It’s not that all bank mergers are bad, they can potentially give us stronger, better capitalised and better run institutions that better serve customers and the public interest. But mergers for the sake of size alone, between banks that are already too big to fail, will do nothing to solve these problems – they will only create new ones. And size alone might not be the only motivation…
Why would the German government support such a plan? After all a recent poll indicated that only 17% of Germans are in favour, with 43% against (the rest either didn’t answer or didn’t know). Well the first thing to know is that the German government is still a shareholder in Commerzbank (remember those bail outs?). One idea, put forward by the FT, is that the German government is willing to put up with the merger so that it could have an easier way to inject capital into the joint Deutsche-Commerzbank as and when it got in difficulty! So much for banks standing on their own two feet, so much for ‘never again will the public pay for the bankers losses’!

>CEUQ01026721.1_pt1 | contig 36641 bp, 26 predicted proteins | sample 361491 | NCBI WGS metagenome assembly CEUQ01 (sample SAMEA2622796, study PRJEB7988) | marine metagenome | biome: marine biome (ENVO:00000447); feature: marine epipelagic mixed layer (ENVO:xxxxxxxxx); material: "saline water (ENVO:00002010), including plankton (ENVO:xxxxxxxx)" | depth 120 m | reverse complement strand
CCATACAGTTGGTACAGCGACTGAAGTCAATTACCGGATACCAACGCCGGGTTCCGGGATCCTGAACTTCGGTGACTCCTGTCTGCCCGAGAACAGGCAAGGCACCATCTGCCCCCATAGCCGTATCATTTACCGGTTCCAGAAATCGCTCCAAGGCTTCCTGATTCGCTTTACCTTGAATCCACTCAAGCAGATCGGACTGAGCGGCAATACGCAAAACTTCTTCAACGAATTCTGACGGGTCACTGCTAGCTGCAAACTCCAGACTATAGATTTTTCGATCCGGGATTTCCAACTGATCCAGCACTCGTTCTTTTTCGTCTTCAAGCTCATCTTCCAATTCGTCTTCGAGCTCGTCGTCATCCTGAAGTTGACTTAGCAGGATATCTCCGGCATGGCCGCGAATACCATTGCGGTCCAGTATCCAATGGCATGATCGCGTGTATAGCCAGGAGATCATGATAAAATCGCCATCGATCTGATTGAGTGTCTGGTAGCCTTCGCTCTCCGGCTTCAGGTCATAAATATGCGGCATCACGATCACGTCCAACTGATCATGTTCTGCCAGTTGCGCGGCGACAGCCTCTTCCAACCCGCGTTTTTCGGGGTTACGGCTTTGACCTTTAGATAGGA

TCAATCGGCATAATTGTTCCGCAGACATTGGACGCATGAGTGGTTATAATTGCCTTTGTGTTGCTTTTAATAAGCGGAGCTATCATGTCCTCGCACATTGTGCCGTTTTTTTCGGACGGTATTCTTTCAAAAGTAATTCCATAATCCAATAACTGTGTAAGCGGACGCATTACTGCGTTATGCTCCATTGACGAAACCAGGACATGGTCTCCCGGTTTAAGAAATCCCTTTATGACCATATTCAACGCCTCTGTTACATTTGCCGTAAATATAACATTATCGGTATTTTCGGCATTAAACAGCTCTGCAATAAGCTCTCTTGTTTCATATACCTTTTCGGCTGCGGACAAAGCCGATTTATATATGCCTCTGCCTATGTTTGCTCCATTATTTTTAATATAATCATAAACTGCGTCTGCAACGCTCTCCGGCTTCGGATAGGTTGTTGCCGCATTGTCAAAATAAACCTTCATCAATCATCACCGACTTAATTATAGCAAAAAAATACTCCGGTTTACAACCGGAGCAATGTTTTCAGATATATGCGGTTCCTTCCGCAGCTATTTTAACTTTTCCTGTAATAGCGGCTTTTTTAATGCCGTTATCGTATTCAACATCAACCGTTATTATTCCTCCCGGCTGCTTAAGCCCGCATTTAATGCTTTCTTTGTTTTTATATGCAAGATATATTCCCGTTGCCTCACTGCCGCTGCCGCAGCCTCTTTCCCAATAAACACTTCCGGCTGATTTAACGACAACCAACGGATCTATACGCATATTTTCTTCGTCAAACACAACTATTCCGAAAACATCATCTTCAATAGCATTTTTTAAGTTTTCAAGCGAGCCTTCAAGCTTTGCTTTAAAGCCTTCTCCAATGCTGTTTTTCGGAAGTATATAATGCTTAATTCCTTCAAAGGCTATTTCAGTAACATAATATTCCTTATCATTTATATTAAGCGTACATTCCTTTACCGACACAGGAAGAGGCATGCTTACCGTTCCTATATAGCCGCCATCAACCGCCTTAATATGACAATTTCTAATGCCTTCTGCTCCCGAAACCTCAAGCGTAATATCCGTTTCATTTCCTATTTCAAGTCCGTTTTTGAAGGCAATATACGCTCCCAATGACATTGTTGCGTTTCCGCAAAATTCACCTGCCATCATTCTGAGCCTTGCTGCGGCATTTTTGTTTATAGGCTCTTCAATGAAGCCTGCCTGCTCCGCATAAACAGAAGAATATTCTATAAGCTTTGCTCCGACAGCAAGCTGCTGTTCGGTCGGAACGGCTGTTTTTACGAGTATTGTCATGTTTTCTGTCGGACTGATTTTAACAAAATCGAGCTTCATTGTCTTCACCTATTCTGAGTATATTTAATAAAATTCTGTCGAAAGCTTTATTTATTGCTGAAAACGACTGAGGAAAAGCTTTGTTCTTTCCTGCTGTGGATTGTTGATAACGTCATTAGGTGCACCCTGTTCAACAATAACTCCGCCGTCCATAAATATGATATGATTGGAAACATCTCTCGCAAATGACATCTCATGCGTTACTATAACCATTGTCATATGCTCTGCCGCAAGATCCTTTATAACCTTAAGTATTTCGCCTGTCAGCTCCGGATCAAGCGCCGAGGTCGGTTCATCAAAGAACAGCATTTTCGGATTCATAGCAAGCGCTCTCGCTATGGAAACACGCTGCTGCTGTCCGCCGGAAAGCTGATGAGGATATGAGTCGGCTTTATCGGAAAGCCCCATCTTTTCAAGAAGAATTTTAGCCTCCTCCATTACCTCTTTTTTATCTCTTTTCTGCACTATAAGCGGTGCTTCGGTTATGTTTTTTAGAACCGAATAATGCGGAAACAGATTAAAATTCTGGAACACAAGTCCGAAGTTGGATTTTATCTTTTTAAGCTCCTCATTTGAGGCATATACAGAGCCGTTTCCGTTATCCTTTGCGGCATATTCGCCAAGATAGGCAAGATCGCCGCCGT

We also know regulators are worried about Deutsche Bank: not so long ago, the ECB was asking Deutsche Bank to run a stress-test that would test the bank’s capacity to withstand the separation and resolution of its capital markets activities. Nothing came of that, but it seems that instead of trying to diffuse the situation before a crisis, regulators are now reverting to their standard model of working how to clean up the mess when things go bad.
Deutsche Bank and Commerzbank are still too-big-to-fail. Merging them is only going to make matters worse and will likely cost normal Germans their jobs as well as closing branches for bank customers. It is the public that pays for too-big-to-fail. Meanwhile it would be game, set and match for the top investment bankers and bank executives who have little to lose, they carry on in a world where they think it’s ok to say that our banks are “too-small-to-scale” and not “too-big-to-fail” and governments back them up.